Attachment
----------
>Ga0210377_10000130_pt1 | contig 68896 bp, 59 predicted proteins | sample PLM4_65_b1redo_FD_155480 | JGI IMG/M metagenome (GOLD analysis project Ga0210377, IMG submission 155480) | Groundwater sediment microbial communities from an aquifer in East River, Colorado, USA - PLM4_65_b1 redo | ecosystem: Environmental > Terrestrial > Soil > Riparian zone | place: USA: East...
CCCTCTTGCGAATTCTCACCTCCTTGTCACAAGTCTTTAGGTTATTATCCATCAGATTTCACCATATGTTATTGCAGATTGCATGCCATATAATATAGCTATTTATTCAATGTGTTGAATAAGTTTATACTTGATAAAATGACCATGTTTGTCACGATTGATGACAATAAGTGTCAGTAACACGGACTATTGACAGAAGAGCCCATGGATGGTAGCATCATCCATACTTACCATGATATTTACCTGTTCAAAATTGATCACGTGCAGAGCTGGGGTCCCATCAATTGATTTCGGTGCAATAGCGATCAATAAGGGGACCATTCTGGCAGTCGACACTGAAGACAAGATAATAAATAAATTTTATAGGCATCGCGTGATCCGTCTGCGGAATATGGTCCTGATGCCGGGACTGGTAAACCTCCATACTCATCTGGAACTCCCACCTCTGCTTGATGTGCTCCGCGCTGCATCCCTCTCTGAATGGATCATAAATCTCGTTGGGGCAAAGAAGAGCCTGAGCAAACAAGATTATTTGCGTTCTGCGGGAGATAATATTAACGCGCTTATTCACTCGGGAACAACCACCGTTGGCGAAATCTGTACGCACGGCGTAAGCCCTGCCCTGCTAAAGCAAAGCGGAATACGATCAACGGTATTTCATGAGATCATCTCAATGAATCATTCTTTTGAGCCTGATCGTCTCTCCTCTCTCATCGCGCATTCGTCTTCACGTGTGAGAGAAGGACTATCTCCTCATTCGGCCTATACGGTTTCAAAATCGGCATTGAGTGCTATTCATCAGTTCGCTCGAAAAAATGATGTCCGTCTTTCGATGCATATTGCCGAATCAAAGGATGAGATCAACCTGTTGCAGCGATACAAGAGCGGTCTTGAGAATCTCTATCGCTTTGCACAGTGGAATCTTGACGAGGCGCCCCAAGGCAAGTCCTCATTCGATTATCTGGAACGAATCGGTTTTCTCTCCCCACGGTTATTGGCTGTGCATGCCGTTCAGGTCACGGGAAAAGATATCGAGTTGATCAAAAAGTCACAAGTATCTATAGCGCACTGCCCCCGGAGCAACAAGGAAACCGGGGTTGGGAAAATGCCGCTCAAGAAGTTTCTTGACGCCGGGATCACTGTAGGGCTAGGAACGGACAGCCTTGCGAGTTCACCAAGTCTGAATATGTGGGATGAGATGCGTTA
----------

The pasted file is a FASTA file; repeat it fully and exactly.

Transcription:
>Ga0210377_10000130_pt1 | contig 68896 bp, 59 predicted proteins | sample PLM4_65_b1redo_FD_155480 | JGI IMG/M metagenome (GOLD analysis project Ga0210377, IMG submission 155480) | Groundwater sediment microbial communities from an aquifer in East River, Colorado, USA - PLM4_65_b1 redo | ecosystem: Environmental > Terrestrial > Soil > Riparian zone | place: USA: East...
CCCTCTTGCGAATTCTCACCTCCTTGTCACAAGTCTTTAGGTTATTATCCATCAGATTTCACCATATGTTATTGCAGATTGCATGCCATATAATATAGCTATTTATTCAATGTGTTGAATAAGTTTATACTTGATAAAATGACCATGTTTGTCACGATTGATGACAATAAGTGTCAGTAACACGGACTATTGACAGAAGAGCCCATGGATGGTAGCATCATCCATACTTACCATGATATTTACCTGTTCAAAATTGATCACGTGCAGAGCTGGGGTCCCATCAATTGATTTCGGTGCAATAGCGATCAATAAGGGGACCATTCTGGCAGTCGACACTGAAGACAAGATAATAAATAAATTTTATAGGCATCGCGTGATCCGTCTGCGGAATATGGTCCTGATGCCGGGACTGGTAAACCTCCATACTCATCTGGAACTCCCACCTCTGCTTGATGTGCTCCGCGCTGCATCCCTCTCTGAATGGATCATAAATCTCGTTGGGGCAAAGAAGAGCCTGAGCAAACAAGATTATTTGCGTTCTGCGGGAGATAATATTAACGCGCTTATTCACTCGGGAACAACCACCGTTGGCGAAATCTGTACGCACGGCGTAAGCCCTGCCCTGCTAAAGCAAAGCGGAATACGATCAACGGTATTTCATGAGATCATCTCAATGAATCATTCTTTTGAGCCTGATCGTCTCTCCTCTCTCATCGCGCATTCGTCTTCACGTGTGAGAGAAGGACTATCTCCTCATTCGGCCTATACGGTTTCAAAATCGGCATTGAGTGCTATTCATCAGTTCGCTCGAAAAAATGATGTCCGTCTTTCGATGCATATTGCCGAATCAAAGGATGAGATCAACCTGTTGCAGCGATACAAGAGCGGTCTTGAGAATCTCTATCGCTTTGCACAGTGGAATCTTGACGAGGCGCCCCAAGGCAAGTCCTCATTCGATTATCTGGAACGAATCGGTTTTCTCTCCCCACGGTTATTGGCTGTGCATGCCGTTCAGGTCACGGGAAAAGATATCGAGTTGATCAAAAAGTCACAAGTATCTATAGCGCACTGCCCCCGGAGCAACAAGGAAACCGGGGTTGGGAAAATGCCGCTCAAGAAGTTTCTTGACGCCGGGATCACTGTAGGGCTAGGAACGGACAGCCTTGCGAGTTCACCAAGTCTGAATATGTGGGATGAGATGCGTTA